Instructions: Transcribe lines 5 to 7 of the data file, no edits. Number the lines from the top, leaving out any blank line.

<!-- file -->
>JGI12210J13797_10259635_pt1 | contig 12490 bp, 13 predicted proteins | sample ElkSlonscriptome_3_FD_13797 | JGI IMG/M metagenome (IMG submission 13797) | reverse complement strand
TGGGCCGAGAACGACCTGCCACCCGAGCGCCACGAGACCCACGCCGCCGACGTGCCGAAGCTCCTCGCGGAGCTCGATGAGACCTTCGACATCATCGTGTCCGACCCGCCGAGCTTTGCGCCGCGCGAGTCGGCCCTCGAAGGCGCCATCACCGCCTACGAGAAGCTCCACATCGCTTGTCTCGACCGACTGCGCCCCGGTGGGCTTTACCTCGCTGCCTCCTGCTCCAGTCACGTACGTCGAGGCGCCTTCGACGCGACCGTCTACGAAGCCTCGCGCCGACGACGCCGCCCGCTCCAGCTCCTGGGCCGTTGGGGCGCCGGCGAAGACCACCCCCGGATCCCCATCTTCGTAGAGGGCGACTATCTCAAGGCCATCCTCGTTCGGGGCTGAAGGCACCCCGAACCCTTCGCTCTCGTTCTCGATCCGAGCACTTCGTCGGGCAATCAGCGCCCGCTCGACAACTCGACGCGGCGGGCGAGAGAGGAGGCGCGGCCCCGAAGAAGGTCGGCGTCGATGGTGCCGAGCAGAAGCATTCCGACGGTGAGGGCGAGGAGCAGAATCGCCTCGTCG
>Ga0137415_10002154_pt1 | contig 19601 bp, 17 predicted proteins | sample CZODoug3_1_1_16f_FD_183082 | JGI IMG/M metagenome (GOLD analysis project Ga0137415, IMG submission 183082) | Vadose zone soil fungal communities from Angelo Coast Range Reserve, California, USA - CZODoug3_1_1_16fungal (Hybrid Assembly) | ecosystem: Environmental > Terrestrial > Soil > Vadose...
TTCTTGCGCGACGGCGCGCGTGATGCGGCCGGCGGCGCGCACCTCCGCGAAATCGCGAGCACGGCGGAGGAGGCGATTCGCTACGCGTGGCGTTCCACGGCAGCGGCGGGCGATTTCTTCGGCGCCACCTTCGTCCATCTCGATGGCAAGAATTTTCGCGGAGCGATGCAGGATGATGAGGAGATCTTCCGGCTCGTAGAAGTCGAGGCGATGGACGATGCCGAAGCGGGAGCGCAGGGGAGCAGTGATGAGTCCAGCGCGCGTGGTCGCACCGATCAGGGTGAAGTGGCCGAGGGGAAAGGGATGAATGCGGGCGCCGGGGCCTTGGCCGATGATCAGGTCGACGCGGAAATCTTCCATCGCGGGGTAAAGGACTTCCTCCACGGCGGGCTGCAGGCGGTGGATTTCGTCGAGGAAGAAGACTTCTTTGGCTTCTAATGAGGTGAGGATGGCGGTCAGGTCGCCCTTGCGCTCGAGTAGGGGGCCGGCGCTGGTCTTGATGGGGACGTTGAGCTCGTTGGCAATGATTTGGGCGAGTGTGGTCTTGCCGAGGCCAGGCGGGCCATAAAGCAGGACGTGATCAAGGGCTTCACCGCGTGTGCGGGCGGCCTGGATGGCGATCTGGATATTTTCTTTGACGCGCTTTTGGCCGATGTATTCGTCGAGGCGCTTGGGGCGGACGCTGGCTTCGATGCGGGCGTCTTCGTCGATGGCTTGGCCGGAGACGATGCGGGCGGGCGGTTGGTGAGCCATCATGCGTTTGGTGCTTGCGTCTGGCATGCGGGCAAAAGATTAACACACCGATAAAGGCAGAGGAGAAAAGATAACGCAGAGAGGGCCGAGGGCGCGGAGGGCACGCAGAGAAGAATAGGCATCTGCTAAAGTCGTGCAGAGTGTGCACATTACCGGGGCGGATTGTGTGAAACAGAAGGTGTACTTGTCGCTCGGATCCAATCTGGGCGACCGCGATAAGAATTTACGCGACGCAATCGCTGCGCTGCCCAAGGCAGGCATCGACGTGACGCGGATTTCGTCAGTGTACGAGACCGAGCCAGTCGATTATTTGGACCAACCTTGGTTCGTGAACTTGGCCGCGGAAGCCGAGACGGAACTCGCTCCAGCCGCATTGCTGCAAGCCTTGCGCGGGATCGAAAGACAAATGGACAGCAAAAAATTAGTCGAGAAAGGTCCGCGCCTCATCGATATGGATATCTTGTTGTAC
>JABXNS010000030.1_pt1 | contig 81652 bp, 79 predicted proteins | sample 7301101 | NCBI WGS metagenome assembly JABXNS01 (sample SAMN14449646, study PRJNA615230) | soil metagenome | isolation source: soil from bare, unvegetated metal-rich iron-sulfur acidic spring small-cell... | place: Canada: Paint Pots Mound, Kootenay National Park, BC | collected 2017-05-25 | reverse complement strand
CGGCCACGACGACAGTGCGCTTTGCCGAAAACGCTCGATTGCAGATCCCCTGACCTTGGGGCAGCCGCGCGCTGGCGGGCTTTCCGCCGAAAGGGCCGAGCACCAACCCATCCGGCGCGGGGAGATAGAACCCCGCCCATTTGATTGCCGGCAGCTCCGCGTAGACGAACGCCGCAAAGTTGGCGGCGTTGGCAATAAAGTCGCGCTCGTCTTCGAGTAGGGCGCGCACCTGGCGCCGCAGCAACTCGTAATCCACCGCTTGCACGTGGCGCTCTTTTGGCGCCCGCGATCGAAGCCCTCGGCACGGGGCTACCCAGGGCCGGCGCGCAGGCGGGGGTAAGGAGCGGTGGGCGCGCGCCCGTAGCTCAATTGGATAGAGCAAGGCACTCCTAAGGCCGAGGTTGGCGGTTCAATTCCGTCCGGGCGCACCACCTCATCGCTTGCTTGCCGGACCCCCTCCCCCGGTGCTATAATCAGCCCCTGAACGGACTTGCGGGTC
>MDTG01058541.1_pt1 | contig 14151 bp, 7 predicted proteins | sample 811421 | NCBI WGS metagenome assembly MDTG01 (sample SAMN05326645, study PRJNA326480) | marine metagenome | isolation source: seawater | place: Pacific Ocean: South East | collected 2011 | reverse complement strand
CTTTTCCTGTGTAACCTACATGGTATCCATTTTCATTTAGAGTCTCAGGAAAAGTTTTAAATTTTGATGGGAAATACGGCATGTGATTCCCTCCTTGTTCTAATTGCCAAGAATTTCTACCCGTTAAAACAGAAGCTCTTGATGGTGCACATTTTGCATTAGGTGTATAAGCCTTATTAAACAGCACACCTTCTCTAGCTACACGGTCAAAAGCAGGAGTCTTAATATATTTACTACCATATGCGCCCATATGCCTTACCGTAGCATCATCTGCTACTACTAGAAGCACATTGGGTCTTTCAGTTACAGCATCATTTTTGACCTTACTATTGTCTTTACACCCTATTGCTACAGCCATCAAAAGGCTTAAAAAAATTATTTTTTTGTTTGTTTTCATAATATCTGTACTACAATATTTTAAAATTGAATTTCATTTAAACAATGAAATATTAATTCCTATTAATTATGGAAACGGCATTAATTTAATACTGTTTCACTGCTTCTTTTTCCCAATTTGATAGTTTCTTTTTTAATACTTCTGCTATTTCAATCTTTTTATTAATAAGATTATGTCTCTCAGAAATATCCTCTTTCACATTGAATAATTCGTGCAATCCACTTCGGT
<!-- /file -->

>JABXNS010000030.1_pt1 | contig 81652 bp, 79 predicted proteins | sample 7301101 | NCBI WGS metagenome assembly JABXNS01 (sample SAMN14449646, study PRJNA615230) | soil metagenome | isolation source: soil from bare, unvegetated metal-rich iron-sulfur acidic spring small-cell... | place: Canada: Paint Pots Mound, Kootenay National Park, BC | collected 2017-05-25 | reverse complement strand
CGGCCACGACGACAGTGCGCTTTGCCGAAAACGCTCGATTGCAGATCCCCTGACCTTGGGGCAGCCGCGCGCTGGCGGGCTTTCCGCCGAAAGGGCCGAGCACCAACCCATCCGGCGCGGGGAGATAGAACCCCGCCCATTTGATTGCCGGCAGCTCCGCGTAGACGAACGCCGCAAAGTTGGCGGCGTTGGCAATAAAGTCGCGCTCGTCTTCGAGTAGGGCGCGCACCTGGCGCCGCAGCAACTCGTAATCCACCGCTTGCACGTGGCGCTCTTTTGGCGCCCGCGATCGAAGCCCTCGGCACGGGGCTACCCAGGGCCGGCGCGCAGGCGGGGGTAAGGAGCGGTGGGCGCGCGCCCGTAGCTCAATTGGATAGAGCAAGGCACTCCTAAGGCCGAGGTTGGCGGTTCAATTCCGTCCGGGCGCACCACCTCATCGCTTGCTTGCCGGACCCCCTCCCCCGGTGCTATAATCAGCCCCTGAACGGACTTGCGGGTC
>MDTG01058541.1_pt1 | contig 14151 bp, 7 predicted proteins | sample 811421 | NCBI WGS metagenome assembly MDTG01 (sample SAMN05326645, study PRJNA326480) | marine metagenome | isolation source: seawater | place: Pacific Ocean: South East | collected 2011 | reverse complement strand